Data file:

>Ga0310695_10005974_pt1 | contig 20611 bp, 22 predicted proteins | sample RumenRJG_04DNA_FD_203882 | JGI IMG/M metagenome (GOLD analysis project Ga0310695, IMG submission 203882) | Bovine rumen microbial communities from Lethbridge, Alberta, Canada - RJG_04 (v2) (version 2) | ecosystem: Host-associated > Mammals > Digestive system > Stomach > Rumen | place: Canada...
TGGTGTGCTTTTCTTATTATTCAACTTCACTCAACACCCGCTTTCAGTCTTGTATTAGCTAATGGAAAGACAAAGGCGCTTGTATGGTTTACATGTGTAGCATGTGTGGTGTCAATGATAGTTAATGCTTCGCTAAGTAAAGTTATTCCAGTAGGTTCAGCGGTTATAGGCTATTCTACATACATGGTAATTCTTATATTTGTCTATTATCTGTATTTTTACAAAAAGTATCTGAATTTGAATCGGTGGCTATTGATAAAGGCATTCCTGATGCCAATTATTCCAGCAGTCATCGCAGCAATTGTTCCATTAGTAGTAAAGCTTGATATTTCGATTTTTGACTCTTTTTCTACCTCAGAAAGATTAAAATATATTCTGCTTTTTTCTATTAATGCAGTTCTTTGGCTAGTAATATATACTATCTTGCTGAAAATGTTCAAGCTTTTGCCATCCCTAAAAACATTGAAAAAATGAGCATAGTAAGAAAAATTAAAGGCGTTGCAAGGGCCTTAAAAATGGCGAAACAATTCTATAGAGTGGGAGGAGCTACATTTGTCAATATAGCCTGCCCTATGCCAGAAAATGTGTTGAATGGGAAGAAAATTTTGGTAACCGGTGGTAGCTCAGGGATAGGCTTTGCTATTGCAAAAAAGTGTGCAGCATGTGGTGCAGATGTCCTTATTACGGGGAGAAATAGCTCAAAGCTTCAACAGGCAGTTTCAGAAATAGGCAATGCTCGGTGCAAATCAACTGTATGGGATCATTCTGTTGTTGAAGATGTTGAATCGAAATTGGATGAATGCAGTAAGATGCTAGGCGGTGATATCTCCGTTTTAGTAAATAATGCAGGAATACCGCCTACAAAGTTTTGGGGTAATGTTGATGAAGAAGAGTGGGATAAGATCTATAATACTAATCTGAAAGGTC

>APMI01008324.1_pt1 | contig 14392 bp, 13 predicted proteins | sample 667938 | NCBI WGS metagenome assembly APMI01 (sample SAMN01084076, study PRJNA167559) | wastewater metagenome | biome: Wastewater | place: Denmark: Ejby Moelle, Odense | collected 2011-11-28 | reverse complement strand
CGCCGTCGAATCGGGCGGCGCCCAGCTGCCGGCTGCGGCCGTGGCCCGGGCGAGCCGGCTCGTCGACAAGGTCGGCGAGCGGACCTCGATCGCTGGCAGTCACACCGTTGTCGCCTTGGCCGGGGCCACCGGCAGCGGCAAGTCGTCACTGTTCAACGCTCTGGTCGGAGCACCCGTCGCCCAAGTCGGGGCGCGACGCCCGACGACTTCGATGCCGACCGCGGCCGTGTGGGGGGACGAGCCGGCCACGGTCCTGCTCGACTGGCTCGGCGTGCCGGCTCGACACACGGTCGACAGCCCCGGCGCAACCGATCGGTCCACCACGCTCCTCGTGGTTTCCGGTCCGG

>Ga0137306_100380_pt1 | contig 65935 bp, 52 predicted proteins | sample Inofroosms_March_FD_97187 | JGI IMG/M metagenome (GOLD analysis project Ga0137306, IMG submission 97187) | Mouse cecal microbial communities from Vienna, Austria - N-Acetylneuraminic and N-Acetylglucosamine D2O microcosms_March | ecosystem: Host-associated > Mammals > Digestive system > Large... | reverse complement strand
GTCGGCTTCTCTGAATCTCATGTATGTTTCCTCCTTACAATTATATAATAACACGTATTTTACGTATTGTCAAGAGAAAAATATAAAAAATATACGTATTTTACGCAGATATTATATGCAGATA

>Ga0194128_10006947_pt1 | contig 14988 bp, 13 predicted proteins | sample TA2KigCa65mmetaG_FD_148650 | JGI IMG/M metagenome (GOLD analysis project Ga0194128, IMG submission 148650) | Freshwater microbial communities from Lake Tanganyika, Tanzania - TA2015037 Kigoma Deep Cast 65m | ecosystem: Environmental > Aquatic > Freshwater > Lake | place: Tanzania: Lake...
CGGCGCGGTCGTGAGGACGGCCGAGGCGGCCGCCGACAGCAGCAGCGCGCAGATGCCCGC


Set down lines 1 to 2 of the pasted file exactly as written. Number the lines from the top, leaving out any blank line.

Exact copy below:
>Ga0310695_10005974_pt1 | contig 20611 bp, 22 predicted proteins | sample RumenRJG_04DNA_FD_203882 | JGI IMG/M metagenome (GOLD analysis project Ga0310695, IMG submission 203882) | Bovine rumen microbial communities from Lethbridge, Alberta, Canada - RJG_04 (v2) (version 2) | ecosystem: Host-associated > Mammals > Digestive system > Stomach > Rumen | place: Canada...
TGGTGTGCTTTTCTTATTATTCAACTTCACTCAACACCCGCTTTCAGTCTTGTATTAGCTAATGGAAAGACAAAGGCGCTTGTATGGTTTACATGTGTAGCATGTGTGGTGTCAATGATAGTTAATGCTTCGCTAAGTAAAGTTATTCCAGTAGGTTCAGCGGTTATAGGCTATTCTACATACATGGTAATTCTTATATTTGTCTATTATCTGTATTTTTACAAAAAGTATCTGAATTTGAATCGGTGGCTATTGATAAAGGCATTCCTGATGCCAATTATTCCAGCAGTCATCGCAGCAATTGTTCCATTAGTAGTAAAGCTTGATATTTCGATTTTTGACTCTTTTTCTACCTCAGAAAGATTAAAATATATTCTGCTTTTTTCTATTAATGCAGTTCTTTGGCTAGTAATATATACTATCTTGCTGAAAATGTTCAAGCTTTTGCCATCCCTAAAAACATTGAAAAAATGAGCATAGTAAGAAAAATTAAAGGCGTTGCAAGGGCCTTAAAAATGGCGAAACAATTCTATAGAGTGGGAGGAGCTACATTTGTCAATATAGCCTGCCCTATGCCAGAAAATGTGTTGAATGGGAAGAAAATTTTGGTAACCGGTGGTAGCTCAGGGATAGGCTTTGCTATTGCAAAAAAGTGTGCAGCATGTGGTGCAGATGTCCTTATTACGGGGAGAAATAGCTCAAAGCTTCAACAGGCAGTTTCAGAAATAGGCAATGCTCGGTGCAAATCAACTGTATGGGATCATTCTGTTGTTGAAGATGTTGAATCGAAATTGGATGAATGCAGTAAGATGCTAGGCGGTGATATCTCCGTTTTAGTAAATAATGCAGGAATACCGCCTACAAAGTTTTGGGGTAATGTTGATGAAGAAGAGTGGGATAAGATCTATAATACTAATCTGAAAGGTC